Is Johnny Manziel One of the Best QB Prospects Ever?

image via wikimedia commons

image via wikimedia commons

Guildenstern: Syllogism the second: One, probability is a factor that operates within natural forces. Two, probability is not operating as a factor. Three, we are now within un-, sub-, or supernatural forces. Discuss. Not too heatedly. Rosencrantz: I’m sorry I—What’s the matter with you? Guildenstern: The scientific approach to the examination of phenomena is a defence against the pure emotion of fear. Now—counter to the previous syllogism: follow me carefully, it may prove a comfort. If we postulate, and we just have, that within un-, sub-, or supernatural forces, the probability is that the law of probability will not operate as factor, then we accept that the probability of the first part will not operate as a factor, in which case the law of probability will operate as a factor within un-, sub-, or supernatural forces. And since it obviously hasn’t been doing so, we can take it that we are not held within un-, sub-, or supernatural forces after all; in all probability that is. Which is a great relief to me personally.   – Rosencrantz and Guildenstern are Dead, Tom Stoppard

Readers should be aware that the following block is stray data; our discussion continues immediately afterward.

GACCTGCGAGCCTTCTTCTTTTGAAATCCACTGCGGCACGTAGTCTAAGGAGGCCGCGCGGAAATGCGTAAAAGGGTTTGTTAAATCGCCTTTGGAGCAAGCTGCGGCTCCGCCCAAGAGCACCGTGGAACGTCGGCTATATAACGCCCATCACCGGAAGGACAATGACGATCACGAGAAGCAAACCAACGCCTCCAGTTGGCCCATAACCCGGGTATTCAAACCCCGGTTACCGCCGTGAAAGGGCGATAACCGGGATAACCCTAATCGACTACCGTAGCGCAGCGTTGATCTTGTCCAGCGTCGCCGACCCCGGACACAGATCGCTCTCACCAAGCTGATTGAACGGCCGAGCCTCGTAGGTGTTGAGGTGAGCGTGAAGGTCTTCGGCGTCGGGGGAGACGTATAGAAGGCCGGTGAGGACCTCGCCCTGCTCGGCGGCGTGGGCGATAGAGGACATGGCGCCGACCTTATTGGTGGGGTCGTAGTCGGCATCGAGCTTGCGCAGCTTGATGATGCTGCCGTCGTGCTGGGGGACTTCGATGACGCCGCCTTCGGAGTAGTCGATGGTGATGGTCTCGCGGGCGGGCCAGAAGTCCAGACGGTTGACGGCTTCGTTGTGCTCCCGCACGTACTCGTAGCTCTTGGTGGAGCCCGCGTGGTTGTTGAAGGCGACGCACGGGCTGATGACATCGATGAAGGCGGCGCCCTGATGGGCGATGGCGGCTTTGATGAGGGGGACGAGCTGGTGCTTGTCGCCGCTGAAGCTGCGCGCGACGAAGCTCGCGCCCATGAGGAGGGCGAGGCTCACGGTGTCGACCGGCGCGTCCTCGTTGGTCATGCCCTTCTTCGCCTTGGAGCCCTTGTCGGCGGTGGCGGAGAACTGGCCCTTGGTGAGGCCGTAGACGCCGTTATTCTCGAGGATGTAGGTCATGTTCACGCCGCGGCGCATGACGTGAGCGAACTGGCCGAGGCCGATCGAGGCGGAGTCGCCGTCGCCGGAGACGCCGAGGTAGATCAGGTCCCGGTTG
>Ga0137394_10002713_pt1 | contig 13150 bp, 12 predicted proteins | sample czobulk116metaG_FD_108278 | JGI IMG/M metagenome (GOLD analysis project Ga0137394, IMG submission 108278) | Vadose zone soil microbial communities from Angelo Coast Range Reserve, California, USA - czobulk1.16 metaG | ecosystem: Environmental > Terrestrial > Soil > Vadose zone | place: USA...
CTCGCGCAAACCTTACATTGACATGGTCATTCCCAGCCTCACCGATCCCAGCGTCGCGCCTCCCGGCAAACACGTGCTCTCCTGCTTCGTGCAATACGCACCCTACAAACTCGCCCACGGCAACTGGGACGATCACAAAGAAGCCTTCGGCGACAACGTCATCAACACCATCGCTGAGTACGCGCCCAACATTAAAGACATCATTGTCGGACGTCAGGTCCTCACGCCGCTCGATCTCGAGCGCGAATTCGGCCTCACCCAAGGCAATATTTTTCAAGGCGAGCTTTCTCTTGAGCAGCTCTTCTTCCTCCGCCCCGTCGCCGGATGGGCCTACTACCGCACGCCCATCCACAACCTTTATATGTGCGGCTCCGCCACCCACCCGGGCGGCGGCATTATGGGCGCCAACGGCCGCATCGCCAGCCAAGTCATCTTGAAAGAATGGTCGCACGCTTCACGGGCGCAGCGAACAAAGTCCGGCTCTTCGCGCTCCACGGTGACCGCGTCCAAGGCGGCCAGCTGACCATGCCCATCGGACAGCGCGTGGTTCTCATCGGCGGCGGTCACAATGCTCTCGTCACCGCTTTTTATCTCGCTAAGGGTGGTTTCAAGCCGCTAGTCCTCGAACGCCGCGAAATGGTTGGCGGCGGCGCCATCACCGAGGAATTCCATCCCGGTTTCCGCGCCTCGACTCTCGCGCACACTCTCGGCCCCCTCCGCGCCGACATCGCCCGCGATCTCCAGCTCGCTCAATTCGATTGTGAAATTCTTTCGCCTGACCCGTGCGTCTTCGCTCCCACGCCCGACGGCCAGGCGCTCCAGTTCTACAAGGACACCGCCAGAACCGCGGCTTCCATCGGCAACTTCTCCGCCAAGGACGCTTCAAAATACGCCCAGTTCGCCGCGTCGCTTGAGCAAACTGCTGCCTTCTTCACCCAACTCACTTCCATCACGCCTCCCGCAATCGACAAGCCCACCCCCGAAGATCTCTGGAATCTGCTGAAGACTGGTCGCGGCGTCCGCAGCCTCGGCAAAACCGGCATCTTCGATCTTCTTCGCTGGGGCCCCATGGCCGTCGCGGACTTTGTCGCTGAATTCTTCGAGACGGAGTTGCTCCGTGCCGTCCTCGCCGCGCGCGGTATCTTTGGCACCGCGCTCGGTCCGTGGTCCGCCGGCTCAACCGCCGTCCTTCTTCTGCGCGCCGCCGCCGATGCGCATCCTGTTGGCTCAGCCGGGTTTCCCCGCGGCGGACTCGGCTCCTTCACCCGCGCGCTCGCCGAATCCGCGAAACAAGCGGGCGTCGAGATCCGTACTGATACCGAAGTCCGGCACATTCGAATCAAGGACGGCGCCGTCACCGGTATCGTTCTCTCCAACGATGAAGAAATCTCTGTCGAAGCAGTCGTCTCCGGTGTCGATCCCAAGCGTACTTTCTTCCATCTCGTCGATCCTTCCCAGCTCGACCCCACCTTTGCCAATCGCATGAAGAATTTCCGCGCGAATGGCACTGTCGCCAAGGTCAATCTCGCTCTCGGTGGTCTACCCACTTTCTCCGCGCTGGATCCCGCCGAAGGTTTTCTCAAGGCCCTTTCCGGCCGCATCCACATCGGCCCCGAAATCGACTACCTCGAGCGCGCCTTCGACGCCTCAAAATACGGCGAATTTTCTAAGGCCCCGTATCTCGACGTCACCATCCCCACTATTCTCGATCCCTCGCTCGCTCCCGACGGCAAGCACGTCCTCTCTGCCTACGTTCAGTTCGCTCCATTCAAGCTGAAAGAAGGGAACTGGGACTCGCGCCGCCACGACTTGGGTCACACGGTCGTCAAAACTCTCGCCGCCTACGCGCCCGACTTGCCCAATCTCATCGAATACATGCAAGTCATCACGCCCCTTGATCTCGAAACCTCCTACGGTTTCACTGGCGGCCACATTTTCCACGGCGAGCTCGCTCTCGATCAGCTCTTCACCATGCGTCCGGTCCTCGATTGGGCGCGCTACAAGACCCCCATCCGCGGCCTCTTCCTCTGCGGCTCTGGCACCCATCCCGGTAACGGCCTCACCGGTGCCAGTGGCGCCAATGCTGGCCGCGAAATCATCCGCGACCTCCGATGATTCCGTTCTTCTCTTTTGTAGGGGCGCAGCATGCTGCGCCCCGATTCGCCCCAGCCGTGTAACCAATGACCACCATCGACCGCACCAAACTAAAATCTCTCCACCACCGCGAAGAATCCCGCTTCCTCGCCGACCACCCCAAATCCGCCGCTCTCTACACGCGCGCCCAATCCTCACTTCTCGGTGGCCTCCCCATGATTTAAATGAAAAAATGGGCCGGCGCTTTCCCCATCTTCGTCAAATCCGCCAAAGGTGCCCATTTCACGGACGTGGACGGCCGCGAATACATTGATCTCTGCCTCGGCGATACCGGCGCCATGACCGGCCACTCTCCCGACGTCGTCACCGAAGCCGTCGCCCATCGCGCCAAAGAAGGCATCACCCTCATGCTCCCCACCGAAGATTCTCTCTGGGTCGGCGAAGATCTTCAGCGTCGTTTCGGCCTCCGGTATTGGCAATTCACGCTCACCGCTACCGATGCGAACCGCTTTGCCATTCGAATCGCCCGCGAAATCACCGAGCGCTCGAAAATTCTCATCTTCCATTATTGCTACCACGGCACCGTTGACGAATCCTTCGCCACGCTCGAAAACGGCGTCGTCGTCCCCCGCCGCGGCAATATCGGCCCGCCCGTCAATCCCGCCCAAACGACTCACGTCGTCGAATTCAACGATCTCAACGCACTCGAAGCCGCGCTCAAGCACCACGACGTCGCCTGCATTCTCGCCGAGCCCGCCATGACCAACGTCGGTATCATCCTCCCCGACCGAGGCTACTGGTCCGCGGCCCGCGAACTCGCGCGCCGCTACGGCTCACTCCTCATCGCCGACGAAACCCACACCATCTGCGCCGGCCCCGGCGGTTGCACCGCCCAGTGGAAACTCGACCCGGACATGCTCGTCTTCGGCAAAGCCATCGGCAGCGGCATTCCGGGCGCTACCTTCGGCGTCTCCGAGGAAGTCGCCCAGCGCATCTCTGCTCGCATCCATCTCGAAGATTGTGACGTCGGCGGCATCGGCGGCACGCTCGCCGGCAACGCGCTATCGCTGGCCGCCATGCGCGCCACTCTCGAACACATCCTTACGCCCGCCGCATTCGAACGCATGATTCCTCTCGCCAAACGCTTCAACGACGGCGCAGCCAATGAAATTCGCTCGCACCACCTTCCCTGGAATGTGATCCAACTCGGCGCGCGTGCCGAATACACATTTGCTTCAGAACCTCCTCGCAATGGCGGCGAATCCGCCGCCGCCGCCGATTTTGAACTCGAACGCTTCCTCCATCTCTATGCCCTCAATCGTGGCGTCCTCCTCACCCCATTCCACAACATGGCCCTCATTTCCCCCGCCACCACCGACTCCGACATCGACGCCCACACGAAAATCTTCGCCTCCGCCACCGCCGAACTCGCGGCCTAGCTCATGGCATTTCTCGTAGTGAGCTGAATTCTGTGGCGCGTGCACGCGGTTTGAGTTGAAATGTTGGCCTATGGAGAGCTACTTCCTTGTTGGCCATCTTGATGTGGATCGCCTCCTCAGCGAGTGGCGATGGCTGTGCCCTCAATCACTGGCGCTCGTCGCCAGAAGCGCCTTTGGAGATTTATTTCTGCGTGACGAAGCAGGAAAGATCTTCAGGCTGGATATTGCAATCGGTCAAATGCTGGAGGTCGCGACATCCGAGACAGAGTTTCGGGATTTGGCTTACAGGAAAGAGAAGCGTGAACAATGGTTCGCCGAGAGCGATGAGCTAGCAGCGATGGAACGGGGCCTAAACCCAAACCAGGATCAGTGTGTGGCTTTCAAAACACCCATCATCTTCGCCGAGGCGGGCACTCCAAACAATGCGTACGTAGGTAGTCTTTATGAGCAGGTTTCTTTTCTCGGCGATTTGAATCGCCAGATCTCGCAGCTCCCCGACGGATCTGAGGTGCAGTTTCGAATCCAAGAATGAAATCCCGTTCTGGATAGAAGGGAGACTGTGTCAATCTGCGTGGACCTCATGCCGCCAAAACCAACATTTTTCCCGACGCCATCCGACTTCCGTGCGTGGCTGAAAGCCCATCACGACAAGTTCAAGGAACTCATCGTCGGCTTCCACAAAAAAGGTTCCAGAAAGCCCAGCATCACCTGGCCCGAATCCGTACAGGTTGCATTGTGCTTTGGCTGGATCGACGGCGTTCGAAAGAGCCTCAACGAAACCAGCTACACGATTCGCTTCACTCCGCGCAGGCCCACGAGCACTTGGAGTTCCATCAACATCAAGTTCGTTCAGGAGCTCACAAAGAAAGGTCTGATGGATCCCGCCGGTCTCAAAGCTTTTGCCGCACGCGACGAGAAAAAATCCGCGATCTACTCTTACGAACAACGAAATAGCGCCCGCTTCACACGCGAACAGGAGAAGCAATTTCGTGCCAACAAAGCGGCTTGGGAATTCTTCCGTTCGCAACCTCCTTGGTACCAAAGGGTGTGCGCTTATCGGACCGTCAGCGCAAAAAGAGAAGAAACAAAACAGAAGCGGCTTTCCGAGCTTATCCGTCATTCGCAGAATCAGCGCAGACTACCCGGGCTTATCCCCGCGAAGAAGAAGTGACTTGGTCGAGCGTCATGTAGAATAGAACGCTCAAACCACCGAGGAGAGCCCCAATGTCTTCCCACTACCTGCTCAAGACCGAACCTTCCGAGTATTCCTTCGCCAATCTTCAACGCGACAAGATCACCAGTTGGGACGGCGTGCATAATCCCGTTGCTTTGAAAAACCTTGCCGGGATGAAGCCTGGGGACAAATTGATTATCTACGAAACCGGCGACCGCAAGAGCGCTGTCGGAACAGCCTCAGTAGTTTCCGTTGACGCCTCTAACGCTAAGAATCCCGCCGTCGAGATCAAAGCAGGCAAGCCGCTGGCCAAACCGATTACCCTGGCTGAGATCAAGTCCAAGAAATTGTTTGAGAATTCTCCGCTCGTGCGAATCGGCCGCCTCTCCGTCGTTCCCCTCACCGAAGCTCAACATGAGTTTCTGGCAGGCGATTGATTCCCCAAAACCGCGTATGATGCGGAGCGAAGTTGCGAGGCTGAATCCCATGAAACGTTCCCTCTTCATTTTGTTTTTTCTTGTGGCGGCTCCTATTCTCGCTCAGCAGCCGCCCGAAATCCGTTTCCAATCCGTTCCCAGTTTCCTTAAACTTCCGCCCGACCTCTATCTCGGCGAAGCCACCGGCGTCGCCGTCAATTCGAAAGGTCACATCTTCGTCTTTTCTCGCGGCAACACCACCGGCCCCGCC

While analysts don’t necessarily agree on the nuts and bolts of running back and wide receiver projection, they agree the positions are relatively predictable if you’re thinking in probabilistic terms. These positions can be projected with impressive accuracy by simply looking at athleticism and on-field production and then adjusting for age. To be sure, you need to know which athletic measures are most important, and you need to know how to adjust production for context. In the case of running backs, efficiency levels tend to be less important than touches, especially passing game touches. In the case of receivers, market share tends to be a blunt but ultimately successful tool for placing everybody on an even playing field. The same cannot be said for quarterbacks.

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By Shawn Siegele | @ff_contrarian | Archive